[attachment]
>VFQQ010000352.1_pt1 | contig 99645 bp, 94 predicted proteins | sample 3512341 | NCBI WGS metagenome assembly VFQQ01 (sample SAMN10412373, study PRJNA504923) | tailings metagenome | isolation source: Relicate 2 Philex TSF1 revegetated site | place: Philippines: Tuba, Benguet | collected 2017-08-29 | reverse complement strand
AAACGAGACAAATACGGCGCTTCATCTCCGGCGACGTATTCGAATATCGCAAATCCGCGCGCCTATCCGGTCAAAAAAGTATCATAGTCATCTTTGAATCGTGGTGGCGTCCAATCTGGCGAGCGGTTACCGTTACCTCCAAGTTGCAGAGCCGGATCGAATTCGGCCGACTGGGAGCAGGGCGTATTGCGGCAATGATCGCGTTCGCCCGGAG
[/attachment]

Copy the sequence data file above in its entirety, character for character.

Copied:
>VFQQ010000352.1_pt1 | contig 99645 bp, 94 predicted proteins | sample 3512341 | NCBI WGS metagenome assembly VFQQ01 (sample SAMN10412373, study PRJNA504923) | tailings metagenome | isolation source: Relicate 2 Philex TSF1 revegetated site | place: Philippines: Tuba, Benguet | collected 2017-08-29 | reverse complement strand
AAACGAGACAAATACGGCGCTTCATCTCCGGCGACGTATTCGAATATCGCAAATCCGCGCGCCTATCCGGTCAAAAAAGTATCATAGTCATCTTTGAATCGTGGTGGCGTCCAATCTGGCGAGCGGTTACCGTTACCTCCAAGTTGCAGAGCCGGATCGAATTCGGCCGACTGGGAGCAGGGCGTATTGCGGCAATGATCGCGTTCGCCCGGAG